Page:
By SOla Ogundipe
THE World Bank is seeking to adopt Ondo State’s Safe Motherhood Programme tagged the “Abiye Initiative” as a model for achieving the targets of the Millennium Development Goals on maternal health within the African continent.
Abiye, brainchild of the Governor Olusegun Mimiko administration recieved accolades from the global health body recently in Washington DC, in the United States of America aftera presentation of a comprehensive report on the project.
World Bank African Region Vice President, Mrs Oby Ezekwesili remarked that “Ondo State had provided a role model and benchmark for the African continent in tackling infant and maternal mortality rate” even as the World Bank recommended the Abiye Programme be adopted as a model for achieving MDG-5 throughout Africa.
Goal 5 of the MDGs adopted in 1990 by Nigeria and all member bodies of the United nations, sets two targets – one, to “reduce by three quarters, between 1990 and 2015, the maternal mortality ratio”, and two, to “achieve, by 2015, universal access to reproductive health”.
Nigeria currently accounts for more than 10 percent of the world’s maternal and infant deaths, but through the Abiye Programme, Ondo State is recording significant progress in maternal and infant health.
Urging other States of the Federation to adopt the Abiye strategy and the Federal government in particular to replicate same throughout Nigeria as “a sure and fast means of combating infant and maternal mortality challenge,” the global body admonished other African countries to learn from the experience even as it expressed commitment towards providing assistance to helping expand the initiatives in tackling global infant and maternal mortality.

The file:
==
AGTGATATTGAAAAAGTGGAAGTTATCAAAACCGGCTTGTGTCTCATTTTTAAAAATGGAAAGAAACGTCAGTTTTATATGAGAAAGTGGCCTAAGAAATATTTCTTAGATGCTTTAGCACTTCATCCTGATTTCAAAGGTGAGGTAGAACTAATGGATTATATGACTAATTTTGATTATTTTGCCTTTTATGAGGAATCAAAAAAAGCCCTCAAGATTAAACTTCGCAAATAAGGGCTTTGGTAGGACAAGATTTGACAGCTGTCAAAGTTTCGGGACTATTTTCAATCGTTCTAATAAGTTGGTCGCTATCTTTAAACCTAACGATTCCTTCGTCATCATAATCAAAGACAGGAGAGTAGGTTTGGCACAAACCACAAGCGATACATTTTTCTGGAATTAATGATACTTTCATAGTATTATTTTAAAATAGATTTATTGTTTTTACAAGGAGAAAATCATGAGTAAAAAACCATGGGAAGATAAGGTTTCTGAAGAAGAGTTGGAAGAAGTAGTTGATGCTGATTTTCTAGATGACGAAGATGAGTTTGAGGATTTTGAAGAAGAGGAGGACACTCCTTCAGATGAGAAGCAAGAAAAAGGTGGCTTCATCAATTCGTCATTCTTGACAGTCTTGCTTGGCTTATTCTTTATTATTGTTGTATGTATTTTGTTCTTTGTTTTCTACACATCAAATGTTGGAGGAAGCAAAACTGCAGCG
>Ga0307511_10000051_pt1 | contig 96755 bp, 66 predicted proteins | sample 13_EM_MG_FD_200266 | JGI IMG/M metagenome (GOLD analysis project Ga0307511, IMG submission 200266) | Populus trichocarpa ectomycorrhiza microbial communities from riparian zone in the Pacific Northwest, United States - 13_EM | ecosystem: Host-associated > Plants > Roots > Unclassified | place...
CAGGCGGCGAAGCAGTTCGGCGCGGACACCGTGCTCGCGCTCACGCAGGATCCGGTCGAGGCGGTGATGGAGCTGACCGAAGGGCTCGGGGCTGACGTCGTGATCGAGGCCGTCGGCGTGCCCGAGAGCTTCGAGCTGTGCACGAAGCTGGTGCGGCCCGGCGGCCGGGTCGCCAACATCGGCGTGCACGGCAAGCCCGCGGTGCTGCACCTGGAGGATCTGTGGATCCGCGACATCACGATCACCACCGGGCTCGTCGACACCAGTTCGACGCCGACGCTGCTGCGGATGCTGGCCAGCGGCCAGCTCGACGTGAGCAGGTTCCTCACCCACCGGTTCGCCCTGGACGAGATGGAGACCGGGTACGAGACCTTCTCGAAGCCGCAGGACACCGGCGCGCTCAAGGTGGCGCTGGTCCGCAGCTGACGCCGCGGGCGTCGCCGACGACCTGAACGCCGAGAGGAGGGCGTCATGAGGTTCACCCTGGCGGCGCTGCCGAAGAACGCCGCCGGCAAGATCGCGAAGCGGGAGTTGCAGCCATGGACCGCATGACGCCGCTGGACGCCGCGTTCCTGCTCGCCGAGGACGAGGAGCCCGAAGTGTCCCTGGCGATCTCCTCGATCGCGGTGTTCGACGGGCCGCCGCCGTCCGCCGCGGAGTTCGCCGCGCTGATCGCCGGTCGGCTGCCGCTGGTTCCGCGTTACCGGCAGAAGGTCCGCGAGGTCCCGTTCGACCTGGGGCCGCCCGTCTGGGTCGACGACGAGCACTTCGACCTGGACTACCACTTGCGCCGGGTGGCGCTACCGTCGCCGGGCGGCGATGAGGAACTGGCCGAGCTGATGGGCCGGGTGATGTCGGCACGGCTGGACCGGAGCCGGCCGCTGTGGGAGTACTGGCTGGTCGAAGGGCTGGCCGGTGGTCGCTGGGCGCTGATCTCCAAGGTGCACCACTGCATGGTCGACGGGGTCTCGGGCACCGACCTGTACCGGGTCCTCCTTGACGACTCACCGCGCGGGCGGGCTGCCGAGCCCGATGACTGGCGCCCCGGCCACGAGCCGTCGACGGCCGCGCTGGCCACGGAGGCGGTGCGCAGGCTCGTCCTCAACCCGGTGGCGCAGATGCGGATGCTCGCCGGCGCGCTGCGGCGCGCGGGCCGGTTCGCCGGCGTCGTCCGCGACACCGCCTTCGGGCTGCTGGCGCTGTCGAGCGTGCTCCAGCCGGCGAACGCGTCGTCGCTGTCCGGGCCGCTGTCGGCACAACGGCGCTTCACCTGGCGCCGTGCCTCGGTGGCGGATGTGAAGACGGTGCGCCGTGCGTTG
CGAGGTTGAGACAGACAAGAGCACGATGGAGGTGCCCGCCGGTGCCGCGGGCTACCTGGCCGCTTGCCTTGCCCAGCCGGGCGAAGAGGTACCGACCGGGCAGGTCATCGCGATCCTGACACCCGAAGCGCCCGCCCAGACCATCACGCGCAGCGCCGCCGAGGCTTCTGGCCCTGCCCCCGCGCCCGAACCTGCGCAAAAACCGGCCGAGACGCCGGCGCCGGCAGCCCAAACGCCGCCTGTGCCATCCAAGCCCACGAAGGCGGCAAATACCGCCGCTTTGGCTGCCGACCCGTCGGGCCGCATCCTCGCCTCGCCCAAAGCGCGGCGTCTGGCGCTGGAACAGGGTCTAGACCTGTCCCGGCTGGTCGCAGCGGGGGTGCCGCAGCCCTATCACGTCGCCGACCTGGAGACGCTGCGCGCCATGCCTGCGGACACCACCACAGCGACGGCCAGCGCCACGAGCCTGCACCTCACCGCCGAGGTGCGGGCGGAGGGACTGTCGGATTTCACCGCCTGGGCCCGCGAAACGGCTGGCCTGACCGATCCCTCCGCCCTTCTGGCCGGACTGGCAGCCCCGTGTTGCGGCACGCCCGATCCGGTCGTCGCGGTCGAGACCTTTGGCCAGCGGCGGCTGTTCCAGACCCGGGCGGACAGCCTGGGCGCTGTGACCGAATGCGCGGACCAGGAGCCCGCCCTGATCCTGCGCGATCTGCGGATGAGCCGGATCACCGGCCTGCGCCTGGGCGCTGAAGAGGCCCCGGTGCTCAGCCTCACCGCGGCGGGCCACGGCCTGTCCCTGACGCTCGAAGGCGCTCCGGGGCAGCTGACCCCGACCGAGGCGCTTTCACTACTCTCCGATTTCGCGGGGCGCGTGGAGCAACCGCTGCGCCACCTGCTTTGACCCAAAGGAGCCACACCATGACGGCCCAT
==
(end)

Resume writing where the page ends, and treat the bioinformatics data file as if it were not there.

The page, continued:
In his presentation, Mimiko stressed the uniqueness of the Abiye Programme’s tripartite structure involving pregnant mothers and young children up to age 5; health centres or clinics near them and the Mother and Child Hospital (MCH) initiatives, all linked via the Health Rangers, communication tools, and various types of transportation. There is also a high degree of professionalism and comprehensiveness in project design and execution.
In a an overview, Prof Niyi Akinnaso, a lecturer of Anthropology and Linguistics at Temple University, Philadelphia, USA, the Abiye programme was summed up as essentially focusing on four major factors which predispose pregnant mothers and infants to death.
“These include the three delays (in seeking care when complications arise, reaching care when decisions are taken to seek care, accessing care on arrival at a healthcare facility; and in referring care from where it is initiated to where it can be completed.”
According to Akinniyi, the Abiye Programme was designed to combat these factors, with specific strategies developed to ameliorate or even block particular delays, through establishment of Health Rangers, specially trained community health extension workers, equipped to take care of pregnant mothers and infants up to age 5.
“As of June 12, 2011, barely 15 months into its operation, 26,150 patients had been treated and 5,879 babies had been safely delivered, 905 by Caesarian Sections.
A comparison of maternal mortality rates with major medical facilities in four different states indicated that the Abiye Programme had the lowest maternal mortality ratio during its first year of operation.”